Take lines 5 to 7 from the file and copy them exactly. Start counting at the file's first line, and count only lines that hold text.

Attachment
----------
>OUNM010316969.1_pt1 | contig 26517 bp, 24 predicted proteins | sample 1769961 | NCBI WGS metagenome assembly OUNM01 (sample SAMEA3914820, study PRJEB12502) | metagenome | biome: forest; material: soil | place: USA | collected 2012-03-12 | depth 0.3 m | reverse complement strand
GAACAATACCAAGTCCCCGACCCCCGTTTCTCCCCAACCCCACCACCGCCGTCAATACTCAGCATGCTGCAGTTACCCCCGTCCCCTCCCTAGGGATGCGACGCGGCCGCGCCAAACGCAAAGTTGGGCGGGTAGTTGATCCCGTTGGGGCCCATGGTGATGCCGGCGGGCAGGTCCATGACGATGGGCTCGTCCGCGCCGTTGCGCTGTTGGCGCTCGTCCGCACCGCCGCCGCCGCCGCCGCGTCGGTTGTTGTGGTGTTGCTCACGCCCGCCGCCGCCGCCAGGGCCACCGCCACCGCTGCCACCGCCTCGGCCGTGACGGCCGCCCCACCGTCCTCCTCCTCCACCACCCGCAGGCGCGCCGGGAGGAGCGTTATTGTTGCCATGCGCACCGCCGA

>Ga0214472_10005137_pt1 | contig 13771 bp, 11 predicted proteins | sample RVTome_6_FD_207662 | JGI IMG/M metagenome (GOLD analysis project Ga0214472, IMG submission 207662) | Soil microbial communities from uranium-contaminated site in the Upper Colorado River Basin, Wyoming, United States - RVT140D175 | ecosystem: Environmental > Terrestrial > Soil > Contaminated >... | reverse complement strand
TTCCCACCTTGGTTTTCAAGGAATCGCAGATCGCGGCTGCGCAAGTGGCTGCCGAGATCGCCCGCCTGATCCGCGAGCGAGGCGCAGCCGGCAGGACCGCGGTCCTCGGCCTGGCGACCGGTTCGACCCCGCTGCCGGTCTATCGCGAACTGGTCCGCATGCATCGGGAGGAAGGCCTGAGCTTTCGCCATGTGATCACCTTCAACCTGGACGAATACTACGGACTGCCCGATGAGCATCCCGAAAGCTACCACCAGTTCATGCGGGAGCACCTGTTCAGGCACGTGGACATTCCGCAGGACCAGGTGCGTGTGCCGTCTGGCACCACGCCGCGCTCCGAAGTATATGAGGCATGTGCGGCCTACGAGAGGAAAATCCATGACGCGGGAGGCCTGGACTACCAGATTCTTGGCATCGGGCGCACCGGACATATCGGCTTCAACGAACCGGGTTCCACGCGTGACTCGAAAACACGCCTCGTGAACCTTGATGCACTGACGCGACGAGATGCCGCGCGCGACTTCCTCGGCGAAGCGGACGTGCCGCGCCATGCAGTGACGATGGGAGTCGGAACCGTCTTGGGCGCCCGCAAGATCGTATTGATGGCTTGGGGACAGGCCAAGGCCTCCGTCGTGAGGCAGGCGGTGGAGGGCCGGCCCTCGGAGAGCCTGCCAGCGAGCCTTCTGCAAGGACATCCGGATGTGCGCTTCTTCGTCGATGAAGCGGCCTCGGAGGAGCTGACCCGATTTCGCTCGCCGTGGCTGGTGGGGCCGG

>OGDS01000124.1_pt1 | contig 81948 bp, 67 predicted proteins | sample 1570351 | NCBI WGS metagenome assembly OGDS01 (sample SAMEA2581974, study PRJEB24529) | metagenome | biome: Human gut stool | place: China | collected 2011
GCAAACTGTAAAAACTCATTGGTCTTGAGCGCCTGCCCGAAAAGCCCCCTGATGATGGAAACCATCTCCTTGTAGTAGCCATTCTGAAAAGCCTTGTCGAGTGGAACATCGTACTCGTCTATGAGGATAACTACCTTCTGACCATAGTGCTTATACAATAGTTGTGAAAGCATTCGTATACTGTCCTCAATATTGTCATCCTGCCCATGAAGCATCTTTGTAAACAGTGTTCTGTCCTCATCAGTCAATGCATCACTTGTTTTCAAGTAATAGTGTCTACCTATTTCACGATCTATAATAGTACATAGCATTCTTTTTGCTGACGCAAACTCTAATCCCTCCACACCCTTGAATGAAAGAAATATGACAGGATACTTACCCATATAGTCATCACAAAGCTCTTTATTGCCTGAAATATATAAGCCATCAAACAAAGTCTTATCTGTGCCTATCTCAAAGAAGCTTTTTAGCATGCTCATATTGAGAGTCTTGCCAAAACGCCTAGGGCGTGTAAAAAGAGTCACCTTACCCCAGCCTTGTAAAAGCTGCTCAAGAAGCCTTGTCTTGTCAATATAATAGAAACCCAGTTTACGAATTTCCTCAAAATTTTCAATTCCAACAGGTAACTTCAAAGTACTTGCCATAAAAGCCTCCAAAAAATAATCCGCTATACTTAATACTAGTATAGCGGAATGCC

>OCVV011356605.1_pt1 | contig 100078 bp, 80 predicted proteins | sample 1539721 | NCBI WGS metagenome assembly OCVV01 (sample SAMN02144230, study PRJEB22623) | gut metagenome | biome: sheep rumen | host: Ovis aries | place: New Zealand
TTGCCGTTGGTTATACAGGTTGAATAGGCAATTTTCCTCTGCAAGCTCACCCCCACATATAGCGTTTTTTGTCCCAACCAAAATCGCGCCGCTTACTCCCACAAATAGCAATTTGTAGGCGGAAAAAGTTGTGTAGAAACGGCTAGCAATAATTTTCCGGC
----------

>OGDS01000124.1_pt1 | contig 81948 bp, 67 predicted proteins | sample 1570351 | NCBI WGS metagenome assembly OGDS01 (sample SAMEA2581974, study PRJEB24529) | metagenome | biome: Human gut stool | place: China | collected 2011
GCAAACTGTAAAAACTCATTGGTCTTGAGCGCCTGCCCGAAAAGCCCCCTGATGATGGAAACCATCTCCTTGTAGTAGCCATTCTGAAAAGCCTTGTCGAGTGGAACATCGTACTCGTCTATGAGGATAACTACCTTCTGACCATAGTGCTTATACAATAGTTGTGAAAGCATTCGTATACTGTCCTCAATATTGTCATCCTGCCCATGAAGCATCTTTGTAAACAGTGTTCTGTCCTCATCAGTCAATGCATCACTTGTTTTCAAGTAATAGTGTCTACCTATTTCACGATCTATAATAGTACATAGCATTCTTTTTGCTGACGCAAACTCTAATCCCTCCACACCCTTGAATGAAAGAAATATGACAGGATACTTACCCATATAGTCATCACAAAGCTCTTTATTGCCTGAAATATATAAGCCATCAAACAAAGTCTTATCTGTGCCTATCTCAAAGAAGCTTTTTAGCATGCTCATATTGAGAGTCTTGCCAAAACGCCTAGGGCGTGTAAAAAGAGTCACCTTACCCCAGCCTTGTAAAAGCTGCTCAAGAAGCCTTGTCTTGTCAATATAATAGAAACCCAGTTTACGAATTTCCTCAAAATTTTCAATTCCAACAGGTAACTTCAAAGTACTTGCCATAAAAGCCTCCAAAAAATAATCCGCTATACTTAATACTAGTATAGCGGAATGCC

>OCVV011356605.1_pt1 | contig 100078 bp, 80 predicted proteins | sample 1539721 | NCBI WGS metagenome assembly OCVV01 (sample SAMN02144230, study PRJEB22623) | gut metagenome | biome: sheep rumen | host: Ovis aries | place: New Zealand